6am starting time. Man I’m glad I got used to riding early in the morning this summer, because I’d normally be a bear to get up at this time of the morning. Also cheers for French Coffee, even if it’s filtered. So much better than the stupid K-Cups, though the Java Shack is pretty good still.
A whole bunch of Duvine / Cannondale folks were also staying at our hotel, and it’s a good thing we rolled out by 7, because they were rolling out at 7:30, so two busses at the hotel entrance would not have been a good thing.
I rode with Gilles and Will to Saint-Jean-d’Arve. It was quite a long drive, even along an actual divided highway at over 100kph, such speed for France! I tried to get a nap, as I had been up pretty late packing last night, but sleep eluded me. The two of them talked about life after the tour. Gilles had another guiding gig taking some folks down the Seine River on boats that carried along with the flow of the river, and then would spend time doing his normal job as a photographer. Will was going to go back and work as a subcontractor in a shipyard for luxury yachts outside of Marseille. Knowing from discussions with Brackie as to what a varied job career he has, I’m guessing the life of a cycle tour guide doesn’t draw your standard 8am-to-5pm 5-day-a-week job security kind of person.
Along the way, Will played a mix CD, with a song that soon became my song of the tour, even tough it was on the next to last day.
Listening to the Lyrics, I found some common themese that paralelled with my journey:
Looking for a better way to get up out of bed /
Instead of getting on the Internet and checking a new hit
I used to get out of bed? No, I spent a lot of time sleeping in late. Now I get up and instead of just sitting infront a monitor playing some game, I now want to get out on the road and ride my bike. That new hit isn’t a song, or a video, it was a new time sink of a game, something to distract me from getting on and living a life worth living. Playing someone elses life and thinking that it was mine.
Get up! Fresh out, pimp strut walking, /
little bit of humble, little bit of cautious
Somewhere between like Rocky and Cosby. /
Sweater gang, nope, nope y’all can’t copy /
Yup. Bad, moon walking, this here is our party, /
my posse’s been on Broadway, /
And we did it our way.
With all the weight I’ve lost, I’ve got a new walk, but it’s still not a comfortable walk. It’s been a battle with the image of me that’s recorded in my head. I’ve been fat for so long, even a year into this, I still think of myself as that 285 pound guy. I’m not used to clothes fitting tightly, because tight clothes showed rolls of fat. Now it shows a different me, a changed me.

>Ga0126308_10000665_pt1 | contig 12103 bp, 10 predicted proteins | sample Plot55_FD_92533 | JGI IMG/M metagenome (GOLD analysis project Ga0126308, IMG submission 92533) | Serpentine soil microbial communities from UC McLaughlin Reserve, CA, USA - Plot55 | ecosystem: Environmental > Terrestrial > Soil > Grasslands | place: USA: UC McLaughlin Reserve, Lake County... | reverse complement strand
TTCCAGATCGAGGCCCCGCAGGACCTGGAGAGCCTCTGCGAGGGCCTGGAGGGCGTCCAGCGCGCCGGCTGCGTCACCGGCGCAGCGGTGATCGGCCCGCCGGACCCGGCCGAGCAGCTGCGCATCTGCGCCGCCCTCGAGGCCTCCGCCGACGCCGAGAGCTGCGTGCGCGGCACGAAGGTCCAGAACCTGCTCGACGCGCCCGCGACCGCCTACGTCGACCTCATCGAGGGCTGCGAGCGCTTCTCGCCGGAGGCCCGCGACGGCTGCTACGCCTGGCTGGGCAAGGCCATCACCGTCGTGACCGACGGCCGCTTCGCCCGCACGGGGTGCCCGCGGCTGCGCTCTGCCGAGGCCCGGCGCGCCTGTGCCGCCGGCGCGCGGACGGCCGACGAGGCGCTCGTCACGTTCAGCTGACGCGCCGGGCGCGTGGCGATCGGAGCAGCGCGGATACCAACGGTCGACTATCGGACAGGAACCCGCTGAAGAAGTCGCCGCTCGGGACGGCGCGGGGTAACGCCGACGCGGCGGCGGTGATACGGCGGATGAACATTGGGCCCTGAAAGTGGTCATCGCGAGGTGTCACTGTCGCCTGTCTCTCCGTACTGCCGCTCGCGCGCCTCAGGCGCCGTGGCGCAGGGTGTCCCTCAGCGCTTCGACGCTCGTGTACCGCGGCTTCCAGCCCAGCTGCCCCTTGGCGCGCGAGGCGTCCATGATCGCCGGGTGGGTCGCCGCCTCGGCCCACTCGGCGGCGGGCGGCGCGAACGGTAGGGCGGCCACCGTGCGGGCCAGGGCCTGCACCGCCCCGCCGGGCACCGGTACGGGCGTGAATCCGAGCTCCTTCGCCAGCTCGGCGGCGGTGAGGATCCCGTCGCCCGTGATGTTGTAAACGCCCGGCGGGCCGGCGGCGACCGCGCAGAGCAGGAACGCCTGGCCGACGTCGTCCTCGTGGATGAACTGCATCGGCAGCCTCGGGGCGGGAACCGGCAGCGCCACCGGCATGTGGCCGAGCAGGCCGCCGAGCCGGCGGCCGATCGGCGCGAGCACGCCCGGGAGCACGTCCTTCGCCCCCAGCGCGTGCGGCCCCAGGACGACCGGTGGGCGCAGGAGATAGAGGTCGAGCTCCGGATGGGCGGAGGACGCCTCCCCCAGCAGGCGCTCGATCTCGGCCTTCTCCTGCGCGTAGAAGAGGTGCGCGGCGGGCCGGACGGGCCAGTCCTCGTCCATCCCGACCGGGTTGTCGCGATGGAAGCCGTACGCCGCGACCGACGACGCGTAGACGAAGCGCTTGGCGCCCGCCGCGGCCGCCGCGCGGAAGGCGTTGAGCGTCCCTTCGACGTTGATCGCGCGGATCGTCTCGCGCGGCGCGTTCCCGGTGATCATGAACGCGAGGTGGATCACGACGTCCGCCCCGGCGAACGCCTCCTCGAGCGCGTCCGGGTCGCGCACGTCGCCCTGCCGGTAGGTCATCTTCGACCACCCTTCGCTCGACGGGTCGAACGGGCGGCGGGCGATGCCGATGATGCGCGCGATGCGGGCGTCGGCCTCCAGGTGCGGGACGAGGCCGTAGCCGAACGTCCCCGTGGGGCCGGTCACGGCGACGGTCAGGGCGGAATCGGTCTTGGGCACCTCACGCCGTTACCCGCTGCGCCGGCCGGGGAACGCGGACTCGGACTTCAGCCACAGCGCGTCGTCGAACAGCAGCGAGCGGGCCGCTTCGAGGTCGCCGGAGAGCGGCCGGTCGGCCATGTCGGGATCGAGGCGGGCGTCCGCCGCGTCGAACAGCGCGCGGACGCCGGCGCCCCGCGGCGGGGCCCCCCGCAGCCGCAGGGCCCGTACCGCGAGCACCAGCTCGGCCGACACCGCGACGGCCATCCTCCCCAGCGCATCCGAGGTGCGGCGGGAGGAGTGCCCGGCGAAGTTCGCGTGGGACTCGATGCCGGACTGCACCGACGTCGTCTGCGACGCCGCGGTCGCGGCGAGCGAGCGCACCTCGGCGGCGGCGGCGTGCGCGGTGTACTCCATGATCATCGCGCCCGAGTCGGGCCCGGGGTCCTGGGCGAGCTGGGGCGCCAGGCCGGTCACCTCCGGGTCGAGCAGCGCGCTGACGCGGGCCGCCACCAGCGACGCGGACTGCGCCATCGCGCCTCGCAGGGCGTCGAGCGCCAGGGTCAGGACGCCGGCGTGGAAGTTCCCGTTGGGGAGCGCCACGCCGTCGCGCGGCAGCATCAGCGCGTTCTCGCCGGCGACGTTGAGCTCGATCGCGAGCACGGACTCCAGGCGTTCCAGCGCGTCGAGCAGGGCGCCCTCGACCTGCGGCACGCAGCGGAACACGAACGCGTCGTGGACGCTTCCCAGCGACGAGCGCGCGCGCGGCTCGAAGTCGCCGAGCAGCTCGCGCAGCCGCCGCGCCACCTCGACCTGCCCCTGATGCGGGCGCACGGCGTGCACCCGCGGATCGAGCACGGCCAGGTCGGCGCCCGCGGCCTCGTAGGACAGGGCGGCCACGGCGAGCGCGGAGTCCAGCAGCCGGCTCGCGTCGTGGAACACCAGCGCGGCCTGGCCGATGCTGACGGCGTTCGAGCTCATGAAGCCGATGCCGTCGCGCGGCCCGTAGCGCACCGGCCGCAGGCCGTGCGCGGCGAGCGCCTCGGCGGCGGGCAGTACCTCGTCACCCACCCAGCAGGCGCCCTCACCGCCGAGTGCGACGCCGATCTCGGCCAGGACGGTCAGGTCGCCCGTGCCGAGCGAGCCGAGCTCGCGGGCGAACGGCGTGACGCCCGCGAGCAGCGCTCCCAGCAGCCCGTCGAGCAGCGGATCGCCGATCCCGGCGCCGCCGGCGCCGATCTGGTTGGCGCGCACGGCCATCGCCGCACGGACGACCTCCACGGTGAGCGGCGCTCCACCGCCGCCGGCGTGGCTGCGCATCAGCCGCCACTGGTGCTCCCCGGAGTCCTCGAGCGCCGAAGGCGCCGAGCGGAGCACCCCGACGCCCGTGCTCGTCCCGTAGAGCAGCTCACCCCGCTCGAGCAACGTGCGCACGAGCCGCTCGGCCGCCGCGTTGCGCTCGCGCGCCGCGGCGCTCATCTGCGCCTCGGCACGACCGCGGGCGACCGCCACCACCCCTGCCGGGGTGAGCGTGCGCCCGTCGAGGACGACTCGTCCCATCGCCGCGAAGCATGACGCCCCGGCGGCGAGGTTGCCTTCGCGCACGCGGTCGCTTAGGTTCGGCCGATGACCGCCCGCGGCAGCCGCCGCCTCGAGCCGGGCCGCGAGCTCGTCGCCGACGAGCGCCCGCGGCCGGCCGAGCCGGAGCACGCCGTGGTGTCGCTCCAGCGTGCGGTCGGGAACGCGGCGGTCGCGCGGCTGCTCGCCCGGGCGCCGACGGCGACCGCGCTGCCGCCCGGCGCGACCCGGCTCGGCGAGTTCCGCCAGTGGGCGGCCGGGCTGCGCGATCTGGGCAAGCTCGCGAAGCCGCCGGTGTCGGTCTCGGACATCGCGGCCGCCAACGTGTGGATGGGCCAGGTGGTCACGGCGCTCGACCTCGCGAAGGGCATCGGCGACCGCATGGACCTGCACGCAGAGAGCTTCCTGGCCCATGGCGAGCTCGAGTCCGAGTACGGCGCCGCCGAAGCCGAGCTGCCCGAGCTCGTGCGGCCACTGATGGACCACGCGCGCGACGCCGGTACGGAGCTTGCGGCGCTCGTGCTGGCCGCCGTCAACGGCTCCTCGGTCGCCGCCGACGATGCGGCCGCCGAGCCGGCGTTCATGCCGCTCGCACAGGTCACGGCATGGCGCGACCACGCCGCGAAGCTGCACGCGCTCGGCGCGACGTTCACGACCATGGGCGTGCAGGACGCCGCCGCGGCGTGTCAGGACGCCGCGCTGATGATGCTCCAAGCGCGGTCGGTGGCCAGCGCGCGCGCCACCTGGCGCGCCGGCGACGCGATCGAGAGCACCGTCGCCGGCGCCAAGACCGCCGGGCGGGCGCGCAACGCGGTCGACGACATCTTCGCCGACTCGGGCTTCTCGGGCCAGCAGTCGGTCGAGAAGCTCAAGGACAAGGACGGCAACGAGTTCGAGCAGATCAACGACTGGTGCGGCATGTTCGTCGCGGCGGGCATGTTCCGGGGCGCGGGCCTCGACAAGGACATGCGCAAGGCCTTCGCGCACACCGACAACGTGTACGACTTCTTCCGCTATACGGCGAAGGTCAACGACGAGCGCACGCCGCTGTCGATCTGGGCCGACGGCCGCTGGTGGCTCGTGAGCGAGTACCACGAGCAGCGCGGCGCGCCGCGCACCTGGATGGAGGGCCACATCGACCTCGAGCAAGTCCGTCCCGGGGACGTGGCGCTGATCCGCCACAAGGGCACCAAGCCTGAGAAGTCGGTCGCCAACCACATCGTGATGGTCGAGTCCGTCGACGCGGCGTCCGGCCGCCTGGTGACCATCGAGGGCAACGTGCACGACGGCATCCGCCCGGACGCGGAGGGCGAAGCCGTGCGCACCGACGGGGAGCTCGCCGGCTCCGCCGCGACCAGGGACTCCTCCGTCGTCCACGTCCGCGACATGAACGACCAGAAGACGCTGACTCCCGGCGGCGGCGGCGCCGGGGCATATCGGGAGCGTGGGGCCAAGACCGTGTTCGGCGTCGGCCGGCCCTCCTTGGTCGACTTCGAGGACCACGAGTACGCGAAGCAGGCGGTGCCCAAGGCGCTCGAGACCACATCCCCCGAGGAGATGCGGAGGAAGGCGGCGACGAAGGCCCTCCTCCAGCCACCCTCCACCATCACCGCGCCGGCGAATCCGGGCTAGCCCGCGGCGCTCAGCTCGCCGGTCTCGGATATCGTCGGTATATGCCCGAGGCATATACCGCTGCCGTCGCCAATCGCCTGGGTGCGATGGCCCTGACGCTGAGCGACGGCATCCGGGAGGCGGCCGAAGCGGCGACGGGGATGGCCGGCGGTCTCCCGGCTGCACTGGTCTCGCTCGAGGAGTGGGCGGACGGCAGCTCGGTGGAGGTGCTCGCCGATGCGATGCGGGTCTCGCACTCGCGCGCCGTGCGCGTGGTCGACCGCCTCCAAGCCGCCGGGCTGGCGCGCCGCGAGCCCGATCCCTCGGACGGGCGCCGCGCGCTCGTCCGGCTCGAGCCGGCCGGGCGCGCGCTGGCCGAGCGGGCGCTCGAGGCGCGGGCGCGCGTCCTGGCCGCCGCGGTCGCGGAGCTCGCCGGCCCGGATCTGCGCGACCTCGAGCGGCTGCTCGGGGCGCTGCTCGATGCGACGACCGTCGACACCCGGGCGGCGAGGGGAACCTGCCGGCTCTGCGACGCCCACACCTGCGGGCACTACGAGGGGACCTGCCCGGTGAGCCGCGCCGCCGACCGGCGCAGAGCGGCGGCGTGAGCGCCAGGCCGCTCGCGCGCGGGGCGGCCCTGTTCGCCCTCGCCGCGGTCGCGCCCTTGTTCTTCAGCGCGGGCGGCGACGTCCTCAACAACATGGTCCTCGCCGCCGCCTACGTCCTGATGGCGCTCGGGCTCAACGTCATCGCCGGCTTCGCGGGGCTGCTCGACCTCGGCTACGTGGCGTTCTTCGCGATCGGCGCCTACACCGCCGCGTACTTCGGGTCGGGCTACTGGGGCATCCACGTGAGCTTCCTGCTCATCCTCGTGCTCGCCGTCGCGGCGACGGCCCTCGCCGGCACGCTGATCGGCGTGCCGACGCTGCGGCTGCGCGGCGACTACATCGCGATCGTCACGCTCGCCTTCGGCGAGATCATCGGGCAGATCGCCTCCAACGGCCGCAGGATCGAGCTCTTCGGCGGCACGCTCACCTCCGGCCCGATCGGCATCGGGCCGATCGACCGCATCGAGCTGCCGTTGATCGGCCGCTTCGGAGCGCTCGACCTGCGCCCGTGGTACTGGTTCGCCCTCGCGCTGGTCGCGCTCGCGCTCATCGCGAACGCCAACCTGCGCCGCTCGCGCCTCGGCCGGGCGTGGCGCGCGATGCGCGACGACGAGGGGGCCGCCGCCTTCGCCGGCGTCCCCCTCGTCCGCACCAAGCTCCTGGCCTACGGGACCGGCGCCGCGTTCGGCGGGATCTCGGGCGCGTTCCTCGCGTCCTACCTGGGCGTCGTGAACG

And I did it the way you’re supposed to. No stomach staple, or surgery, or taking the easy way out. No bulemia or other eating disorder. No heroin, cocaine, or any drugs other than that multi-vitamin and ibuprofen. I did it with eating better, eating less, and exercising.
Grown music, I shed my skin and put my bones into everything I record to it
And yet I’m on.
Let that stage light go and shine on down,
The only way to have done this was to put everything into it. I had to change so much to get here. There’s still me inside; I still love computers and computer gaming, but my new muse and music is the sound of a tire on pavement. The sound of the wind whispering in my ear, changing pitch as the headwind turns into a crosswind, that is the sound of glory. My daughter’s glee and joy when daddy comes home from a long rough bike ride makes it all worth it. Hoping that the only fat me that she’s able to know is though the old pictures of me and her mommy.
The stage light, is the gifts of God, and what I hope is my mother and family in heaven watching me with pride in everything I achieve, being there to remind me of everything when I’m weak.
I realize with the rest of the song, there’s giving back to the people. I’m working on that next part.
I also grew wistful over the impending end of my tour in France, and that this was the last ride I would have with Will. More than he knows it, he became a great friend to me. I truly believe you don’t know someone wholly until you’ve riden a bike with them. I know this was a job for him, but it meant alot for me to have someone of his accomplishments to be so supportive and interested in where I had been and what I had done, to have him there with me today made it even more worthwhile.
After a couple of repeats of the CD, we made it to Saint-Jean-d’Arvey. Out Will and I popped, to join along and ride half of today’s stage, which included the Category 1 climb of Mont Revard and the HC climb up to Semnoz.
See where Saint Jean d’Arvey is, I was to ride that ride. All on the route of the Tour.
It was a bit rough starting out with cold legs right onto a climb, but we had places to be, people to see, babies to kiss, so it was climbing right off the bat. According to the video and strava, it took me a good 15 minutes to get them loose. Will was supportive all the while, telling me I was killing it (it sure as hell didn’t feel like that), and here I was passing people on the climb (and I was, so I couldn’t argue with that.)
As this was the last stage before Paris, the crowds were already out in force, and cheering was not unusual, and though no one tried to run along side us, there was a group that kept driving ahead of us and stopping and ended up cheering us a couple times.
We hit a false summit at La Feclaz, and stopped to take some pictures:
This area is also a winter wonderland zone, but more of a cross-country skiing area:
And the campers were already camped, and everyone walking up towards the summit:
Got back on the bike, and off we rolled:
That last kilometer was one of the most utterly devistatingly beautiful rides of my life. Off to the left, just at the base of the mountain, was Chambery, Aix Les Bains and the Lac du Bourget off to the Nord-Ouest. This climb was so worth doing, even if it were so freaking long.
Then was a long long descent. I probably could have ridden faster, but I stick by my descending commandments.
At the bottom, was a tricky right hander that if it weren’t for the Tour de France arrows, we would have missed (Getting from the D913 to the D211). A small river climb, then into Montcel, and down to the D103…
Then it was onto Semnoz. I could tell that something was up, as Will was on the phone a couple times. I knew this wasn’t a good sign, as we had to be at the 1km to go marker by 1pm, and it as almost noon.
Though there were cows… With Bells.
We hit Quintal at the base of the climb around 12 noon. Figured I was done for, since from Quintal it was an 11km climb at a 8.5% grade. But I still gave it my best.